Turning misconceptions of AI into dynamic security solutions
- By Bill Brennan
- Apr 01, 2021
There is no doubt that Artificial Intelligence (AI) is
here to stay, as new AI-driven solutions are pervasive
across every category of professional and consumer
electronics today. This is especially true in
the professional security arena – both in terms of
physical and cyber security – as exciting new AI-driven solutions
promise to move the industry from passive monitoring to predictive
analysis modes of operation. The ability to autonomously
collect and analyze vast amounts of data from holistically integrated
security systems also opens-up a myriad of new business
intelligence applications across the enterprise.
Yet, despite the pervasiveness of AI technology, it is still widely
misunderstood, and that is understandable after hearing comments
from some of the most respected technology gurus of our
time who portend that AI will be death of civilization or believe
that sci-fimovies portray an accurate picture of the future. It is important
to separate media grandstanding and fiction from the real
science behind AI and the pragmatic benefits it promises to deliver.
For the purposes of this discussion, let’s focus on the latter purely
from the perspective of the professional security market.
Video surveillance, access control and other related physical
security systems have progressed in quantum leaps over the past
several years. It was not all that long ago that we were all looking
at grainy B&W images from analog CCTV cameras, and access
control was relegated to keys and guards who manually logged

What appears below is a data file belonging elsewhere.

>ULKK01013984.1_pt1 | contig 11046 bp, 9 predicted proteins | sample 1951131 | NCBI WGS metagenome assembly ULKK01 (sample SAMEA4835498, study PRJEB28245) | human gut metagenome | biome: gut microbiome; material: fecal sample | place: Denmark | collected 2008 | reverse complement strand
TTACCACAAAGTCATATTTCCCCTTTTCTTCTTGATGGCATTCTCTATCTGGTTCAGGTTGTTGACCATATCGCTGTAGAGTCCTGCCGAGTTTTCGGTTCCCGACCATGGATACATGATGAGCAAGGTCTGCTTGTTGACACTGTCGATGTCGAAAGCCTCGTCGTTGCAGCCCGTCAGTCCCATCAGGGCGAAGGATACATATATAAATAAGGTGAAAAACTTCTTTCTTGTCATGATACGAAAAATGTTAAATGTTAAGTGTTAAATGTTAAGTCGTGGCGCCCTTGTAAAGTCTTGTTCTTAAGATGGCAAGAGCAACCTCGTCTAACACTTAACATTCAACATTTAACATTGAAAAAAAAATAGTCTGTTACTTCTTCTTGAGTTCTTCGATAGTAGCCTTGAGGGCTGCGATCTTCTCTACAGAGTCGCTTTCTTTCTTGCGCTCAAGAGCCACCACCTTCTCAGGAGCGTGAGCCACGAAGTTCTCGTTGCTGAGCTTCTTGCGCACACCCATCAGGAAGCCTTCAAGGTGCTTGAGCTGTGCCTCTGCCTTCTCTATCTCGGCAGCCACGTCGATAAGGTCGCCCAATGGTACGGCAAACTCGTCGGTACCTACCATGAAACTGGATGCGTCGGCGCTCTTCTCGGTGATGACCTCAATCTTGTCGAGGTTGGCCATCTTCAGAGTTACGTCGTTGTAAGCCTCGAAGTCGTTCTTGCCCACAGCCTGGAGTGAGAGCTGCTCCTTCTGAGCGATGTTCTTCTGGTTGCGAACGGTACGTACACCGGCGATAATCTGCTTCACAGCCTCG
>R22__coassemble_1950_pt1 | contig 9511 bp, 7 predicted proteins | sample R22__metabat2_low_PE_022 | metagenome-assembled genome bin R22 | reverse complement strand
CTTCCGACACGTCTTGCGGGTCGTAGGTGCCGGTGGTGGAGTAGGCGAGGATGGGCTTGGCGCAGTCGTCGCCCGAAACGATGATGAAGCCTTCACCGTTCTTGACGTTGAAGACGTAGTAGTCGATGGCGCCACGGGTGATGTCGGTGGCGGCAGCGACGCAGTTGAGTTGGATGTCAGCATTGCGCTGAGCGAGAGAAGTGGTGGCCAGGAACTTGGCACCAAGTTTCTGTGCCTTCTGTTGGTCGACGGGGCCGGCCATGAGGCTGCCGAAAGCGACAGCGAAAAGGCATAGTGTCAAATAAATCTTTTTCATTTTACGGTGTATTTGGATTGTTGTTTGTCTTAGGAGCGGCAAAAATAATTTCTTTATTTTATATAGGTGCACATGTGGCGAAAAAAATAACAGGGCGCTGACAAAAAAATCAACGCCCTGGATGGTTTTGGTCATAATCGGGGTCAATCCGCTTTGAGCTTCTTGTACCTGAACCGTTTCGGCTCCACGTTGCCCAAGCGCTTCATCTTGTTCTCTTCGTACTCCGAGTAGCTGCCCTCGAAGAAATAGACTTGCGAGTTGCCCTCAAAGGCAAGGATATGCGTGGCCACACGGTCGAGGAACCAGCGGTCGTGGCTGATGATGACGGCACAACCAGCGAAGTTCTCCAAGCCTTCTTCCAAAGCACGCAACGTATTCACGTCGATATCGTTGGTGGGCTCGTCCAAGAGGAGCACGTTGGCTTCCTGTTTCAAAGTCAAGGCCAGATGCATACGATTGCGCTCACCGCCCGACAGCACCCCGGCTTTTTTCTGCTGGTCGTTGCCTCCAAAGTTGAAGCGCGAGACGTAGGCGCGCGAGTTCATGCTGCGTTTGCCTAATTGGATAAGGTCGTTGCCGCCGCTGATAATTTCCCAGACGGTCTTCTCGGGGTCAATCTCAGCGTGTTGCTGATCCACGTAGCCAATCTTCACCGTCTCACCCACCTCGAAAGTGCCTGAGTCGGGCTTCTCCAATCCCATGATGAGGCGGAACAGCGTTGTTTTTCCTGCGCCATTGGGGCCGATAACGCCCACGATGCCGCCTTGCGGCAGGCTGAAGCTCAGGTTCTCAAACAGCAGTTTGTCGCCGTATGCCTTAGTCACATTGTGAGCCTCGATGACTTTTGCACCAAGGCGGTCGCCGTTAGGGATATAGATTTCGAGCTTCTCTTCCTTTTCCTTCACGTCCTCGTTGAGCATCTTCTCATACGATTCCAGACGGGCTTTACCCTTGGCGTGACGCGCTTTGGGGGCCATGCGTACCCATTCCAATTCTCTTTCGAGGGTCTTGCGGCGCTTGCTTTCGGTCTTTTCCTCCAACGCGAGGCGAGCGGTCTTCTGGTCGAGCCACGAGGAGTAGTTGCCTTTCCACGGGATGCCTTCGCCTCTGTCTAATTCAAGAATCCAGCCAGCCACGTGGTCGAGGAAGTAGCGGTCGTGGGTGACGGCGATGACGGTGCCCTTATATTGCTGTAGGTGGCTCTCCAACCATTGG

individuals entry/egress activities with a ballpoint pen.
The truth of the matter is that the seemingly rapid evolution
from analog to digital to networked, and now intelligent state of
technology, has actually been in the works for quite some time – actually
since the 1940s. This is when research first began on developing
computational models that would eventually evolve into artifi-
cial neural networks, which provide the foundation and processing
power for AI and machine learning technology as we know it today.
According to Wikipedia, artificial neural networks, otherwise
referred to as connectionist systems, are computing systems that are
inspired by biological neural networks like those in human brains.
Such systems have the capacity to “learn” to perform tasks by considering
examples, generally without being programmed with taskspeci
fic rules. This is essentially how the term “artificial intelligence”
and the alternate term for AI, “machine learning”, came into being
as a means of describing a new generation of smart machines and
devices capable of making autonomous decisions.
Many of today’s new physical security solutions actually live up
to the long-standing expectations of AI with the ability to autonomously
learn and analyze situations and then make decisions based
on the data. These new solutions employ one or more of three different
electronic learning techniques: Supervised learning. Where
continuous feedback is presented to formulate decisions.
Unsupervised learning. Where decisions are based on estimation